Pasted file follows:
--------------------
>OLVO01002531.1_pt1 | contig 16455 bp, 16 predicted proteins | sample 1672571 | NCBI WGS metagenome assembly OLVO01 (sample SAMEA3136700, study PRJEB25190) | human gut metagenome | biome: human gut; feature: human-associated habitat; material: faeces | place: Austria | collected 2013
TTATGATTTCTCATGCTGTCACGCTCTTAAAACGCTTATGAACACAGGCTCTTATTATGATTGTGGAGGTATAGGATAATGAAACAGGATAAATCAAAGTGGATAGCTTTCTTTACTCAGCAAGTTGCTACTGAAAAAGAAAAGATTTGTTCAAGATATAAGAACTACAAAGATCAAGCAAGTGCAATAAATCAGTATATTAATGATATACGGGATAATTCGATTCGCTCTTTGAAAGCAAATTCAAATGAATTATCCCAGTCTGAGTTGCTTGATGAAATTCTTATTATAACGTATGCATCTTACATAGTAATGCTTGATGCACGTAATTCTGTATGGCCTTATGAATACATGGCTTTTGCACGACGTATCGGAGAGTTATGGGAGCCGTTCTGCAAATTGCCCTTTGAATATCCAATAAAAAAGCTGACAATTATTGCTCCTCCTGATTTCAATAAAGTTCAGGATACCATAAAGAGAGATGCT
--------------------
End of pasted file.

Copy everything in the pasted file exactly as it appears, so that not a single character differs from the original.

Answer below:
>OLVO01002531.1_pt1 | contig 16455 bp, 16 predicted proteins | sample 1672571 | NCBI WGS metagenome assembly OLVO01 (sample SAMEA3136700, study PRJEB25190) | human gut metagenome | biome: human gut; feature: human-associated habitat; material: faeces | place: Austria | collected 2013
TTATGATTTCTCATGCTGTCACGCTCTTAAAACGCTTATGAACACAGGCTCTTATTATGATTGTGGAGGTATAGGATAATGAAACAGGATAAATCAAAGTGGATAGCTTTCTTTACTCAGCAAGTTGCTACTGAAAAAGAAAAGATTTGTTCAAGATATAAGAACTACAAAGATCAAGCAAGTGCAATAAATCAGTATATTAATGATATACGGGATAATTCGATTCGCTCTTTGAAAGCAAATTCAAATGAATTATCCCAGTCTGAGTTGCTTGATGAAATTCTTATTATAACGTATGCATCTTACATAGTAATGCTTGATGCACGTAATTCTGTATGGCCTTATGAATACATGGCTTTTGCACGACGTATCGGAGAGTTATGGGAGCCGTTCTGCAAATTGCCCTTTGAATATCCAATAAAAAAGCTGACAATTATTGCTCCTCCTGATTTCAATAAAGTTCAGGATACCATAAAGAGAGATGCT